Harvey had never had that much passion for the game; he didn't even start playing until his senior year of high school, in Jackson, Miss. "I hated it at first," he says. "After eight games I quit and went back to playing the drums in the band." Yet he showed enough potential to get a scholarship to Weatherford (Texas) Junior College, launching a career that would comprise 11 seasons in the NBA with the Philadelphia 76ers, the New Jersey Nets, the Milwaukee Bucks and the Los Angeles Clippers, plus a season in Italy. A rebounding and defensive specialist who never averaged more than 4.7 points in any season, Harvey doesn't see much of his game in Tamika's. "She's much more aggressive and creative on offense than I ever was," he says. "Every time I see her play, she does something I've never seen before."
As a sophomore at Stevenson High in Lincolnshire, Tamika became the first underclassman to be named Illinois' Miss Basketball, as she and Tauja led the Patriots to the 1995 state title. By the following season, after her parents had divorced, Tamika had moved with Wanda to Duncanville, Texas. Tauja stayed with Harvey in Chicago, where she led Stevenson to another title and succeeded Tamika as Miss Basketball. Not to be outdone, in '97 Tamika led Duncanville High to the Texas Class 5A title and won the Naismith Award as the national schoolgirl player of the year.
As such, she could have gone to just about any college and been the star of the team. She considered joining Tauja at Illinois to honor a pact they had made to reunite in college. In the end though, she chose five-time national champion Tennessee—where Holdsclaw was already emerging as perhaps the best female player ever—because she liked what she had seen of Summitt while watching the Lady Vols on TV: an intensity, a determination that might surpass her own. "I wanted a coach who would push me," Catchings says.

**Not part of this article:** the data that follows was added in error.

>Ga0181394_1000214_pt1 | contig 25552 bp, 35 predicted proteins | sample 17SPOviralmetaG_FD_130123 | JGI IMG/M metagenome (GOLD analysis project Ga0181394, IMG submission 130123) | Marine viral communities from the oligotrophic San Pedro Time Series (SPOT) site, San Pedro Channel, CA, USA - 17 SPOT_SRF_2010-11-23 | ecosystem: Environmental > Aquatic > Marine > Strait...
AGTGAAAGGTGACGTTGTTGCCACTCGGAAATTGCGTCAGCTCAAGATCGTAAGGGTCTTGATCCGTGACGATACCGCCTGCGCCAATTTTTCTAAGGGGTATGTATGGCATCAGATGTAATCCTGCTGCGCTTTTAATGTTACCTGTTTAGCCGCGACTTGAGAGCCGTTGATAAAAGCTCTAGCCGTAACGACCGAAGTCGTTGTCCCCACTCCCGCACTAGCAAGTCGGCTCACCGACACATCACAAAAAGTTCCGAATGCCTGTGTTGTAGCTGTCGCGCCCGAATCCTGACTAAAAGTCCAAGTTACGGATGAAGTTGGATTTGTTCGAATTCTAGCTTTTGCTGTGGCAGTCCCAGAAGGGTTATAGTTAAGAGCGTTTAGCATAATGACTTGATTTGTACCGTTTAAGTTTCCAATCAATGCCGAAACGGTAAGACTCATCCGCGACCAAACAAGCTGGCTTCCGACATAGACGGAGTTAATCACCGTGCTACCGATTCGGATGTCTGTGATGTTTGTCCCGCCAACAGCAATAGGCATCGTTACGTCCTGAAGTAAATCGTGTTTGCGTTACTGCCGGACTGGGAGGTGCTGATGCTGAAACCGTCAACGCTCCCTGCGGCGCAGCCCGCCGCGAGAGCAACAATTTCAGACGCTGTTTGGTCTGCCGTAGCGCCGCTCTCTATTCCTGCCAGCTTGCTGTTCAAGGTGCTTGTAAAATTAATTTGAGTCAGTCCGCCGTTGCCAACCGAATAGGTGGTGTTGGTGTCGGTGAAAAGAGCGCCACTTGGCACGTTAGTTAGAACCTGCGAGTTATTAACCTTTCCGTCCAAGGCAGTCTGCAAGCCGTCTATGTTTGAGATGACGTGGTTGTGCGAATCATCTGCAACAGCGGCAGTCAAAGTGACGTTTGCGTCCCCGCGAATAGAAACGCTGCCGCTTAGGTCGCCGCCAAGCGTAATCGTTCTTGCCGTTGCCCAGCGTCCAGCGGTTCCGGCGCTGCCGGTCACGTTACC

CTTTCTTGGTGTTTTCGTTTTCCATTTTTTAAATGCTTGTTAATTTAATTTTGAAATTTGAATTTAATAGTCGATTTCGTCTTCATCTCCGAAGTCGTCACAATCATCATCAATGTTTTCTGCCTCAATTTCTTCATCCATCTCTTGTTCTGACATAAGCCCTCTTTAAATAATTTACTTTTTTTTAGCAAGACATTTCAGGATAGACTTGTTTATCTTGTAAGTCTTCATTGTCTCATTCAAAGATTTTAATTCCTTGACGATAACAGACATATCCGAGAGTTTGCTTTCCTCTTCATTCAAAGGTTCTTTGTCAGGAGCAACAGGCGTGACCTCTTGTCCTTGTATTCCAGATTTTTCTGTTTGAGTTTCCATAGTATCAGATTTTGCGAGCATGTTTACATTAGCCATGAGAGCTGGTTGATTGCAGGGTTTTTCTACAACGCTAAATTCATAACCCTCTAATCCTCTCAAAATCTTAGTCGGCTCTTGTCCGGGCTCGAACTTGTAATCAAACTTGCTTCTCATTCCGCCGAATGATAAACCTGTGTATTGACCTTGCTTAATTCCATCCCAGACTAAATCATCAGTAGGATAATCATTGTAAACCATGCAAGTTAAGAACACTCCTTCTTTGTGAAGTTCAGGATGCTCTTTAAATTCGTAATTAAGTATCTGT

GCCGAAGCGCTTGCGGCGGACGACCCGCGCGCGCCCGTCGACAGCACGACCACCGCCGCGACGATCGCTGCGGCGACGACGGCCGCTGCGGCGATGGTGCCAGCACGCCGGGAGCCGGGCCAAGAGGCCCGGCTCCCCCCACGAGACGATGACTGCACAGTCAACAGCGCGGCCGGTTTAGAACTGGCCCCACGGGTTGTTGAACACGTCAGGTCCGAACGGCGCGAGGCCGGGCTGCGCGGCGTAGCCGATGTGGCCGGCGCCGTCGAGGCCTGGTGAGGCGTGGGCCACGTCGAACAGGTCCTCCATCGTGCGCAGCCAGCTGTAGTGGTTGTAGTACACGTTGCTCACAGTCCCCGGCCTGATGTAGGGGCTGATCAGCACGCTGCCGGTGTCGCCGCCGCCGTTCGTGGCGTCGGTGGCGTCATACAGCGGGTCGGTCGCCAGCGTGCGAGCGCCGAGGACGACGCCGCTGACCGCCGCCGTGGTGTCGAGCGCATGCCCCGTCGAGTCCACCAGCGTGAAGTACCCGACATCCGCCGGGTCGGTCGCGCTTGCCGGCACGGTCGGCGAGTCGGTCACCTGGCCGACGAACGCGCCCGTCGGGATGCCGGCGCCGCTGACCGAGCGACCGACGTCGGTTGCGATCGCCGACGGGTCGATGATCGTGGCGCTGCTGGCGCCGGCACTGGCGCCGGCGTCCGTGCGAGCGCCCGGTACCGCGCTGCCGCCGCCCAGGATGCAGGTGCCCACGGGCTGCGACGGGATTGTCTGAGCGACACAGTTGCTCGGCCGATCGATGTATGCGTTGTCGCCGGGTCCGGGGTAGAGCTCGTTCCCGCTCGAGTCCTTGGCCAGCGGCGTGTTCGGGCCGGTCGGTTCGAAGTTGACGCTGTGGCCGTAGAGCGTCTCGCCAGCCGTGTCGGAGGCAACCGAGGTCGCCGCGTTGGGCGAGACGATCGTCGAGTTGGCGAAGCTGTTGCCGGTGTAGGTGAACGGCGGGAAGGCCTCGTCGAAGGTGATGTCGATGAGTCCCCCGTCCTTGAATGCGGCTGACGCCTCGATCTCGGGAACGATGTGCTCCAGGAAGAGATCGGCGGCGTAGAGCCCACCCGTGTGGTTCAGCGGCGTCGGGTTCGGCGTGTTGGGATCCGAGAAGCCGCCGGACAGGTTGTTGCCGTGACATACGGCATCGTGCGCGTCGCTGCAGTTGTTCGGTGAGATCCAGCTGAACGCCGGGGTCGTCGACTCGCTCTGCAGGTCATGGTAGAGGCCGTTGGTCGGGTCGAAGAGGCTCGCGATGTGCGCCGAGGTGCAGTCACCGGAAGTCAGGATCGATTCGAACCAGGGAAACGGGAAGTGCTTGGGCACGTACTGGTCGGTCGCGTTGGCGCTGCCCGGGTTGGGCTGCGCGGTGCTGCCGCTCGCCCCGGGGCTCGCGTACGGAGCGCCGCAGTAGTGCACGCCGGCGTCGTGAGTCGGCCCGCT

Playing at Tennessee attracted her for another reason. "She wanted a program that was going to win most of the time," says Lady Vols assistant coach Mickie DeMoss. "She cannot stand to lose." Not that Catchings has to worry too much about that. When Tennessee won the national title in March, completing a record 39-0 season, Catchings extended her personal victory streak to 79 games, dating to her senior year at Duncanville.
But there's more to Catchings than her success in basketball, starting with her radiant smile and a baby face that Tauja, on a recent visit to the Tennessee campus, can't keep her hands off of. In a study hall Tauja grabs Tamika's dimpled cheeks and squeezes. "Aren't these adorable?" she says. When discussing Tamika's nose, which was broken in practice before last year's SEC tournament, Tauja says, "It's amazing she broke it, because she doesn't have any cartilage." To prove it she flattens Tamika's nose with a forefinger.
Tauja offers other sisterly insights, such as, "She used to plan her wardrobe a month in advance. Drove me nuts." Tamika is still organized and efficient. She also continues to work hard in the classroom, where she has a B average as a sports-management major.
What spare time she has is spent composing poetry—"I like to write about love," she says—or hanging out with her boyfriend, Tennessee guard Del Baker, or seeking out friends in need of a hug. Unbidden, people in Tennessee's athletic offices testify to the warmth of a Catchings embrace. She always seems to know, they say, just when you need a lift. But then, who's more practiced at reading a face? "One day she found out it was my birthday and came in and gave me a big hug that made my day," says assistant athletic director for academics Kerry Howland. "She has a lot of love to give."
"Tamika is so genuine, there's nothing fake about her," says Summitt. "When we visited her during recruiting, I took to her right off. I told my assistants, If we don't get her, I'll be sick."
With her 18.2 scoring average (a Tennessee freshman record), 53.7% shooting percentage, 8.0 rebounds and 2.4 assists a game last year, Catchings surpassed all of Holdsclaw's freshman stats except rebounds. She was the Naismith national freshman of the year and became only the fourth freshman ever to be named a Kodak All-America.
Even on her own team Catchings is a role model. That's in part what convinced her of the merit of Summitt's suggestion last December that she consider wearing hearing aids again. The aids Catchings now wears are tiny and technically superior to her old ones; their main function is to clarify and amplify some sounds while tuning out background noise. "It's weird," says Catchings. "I can now hear myself talk."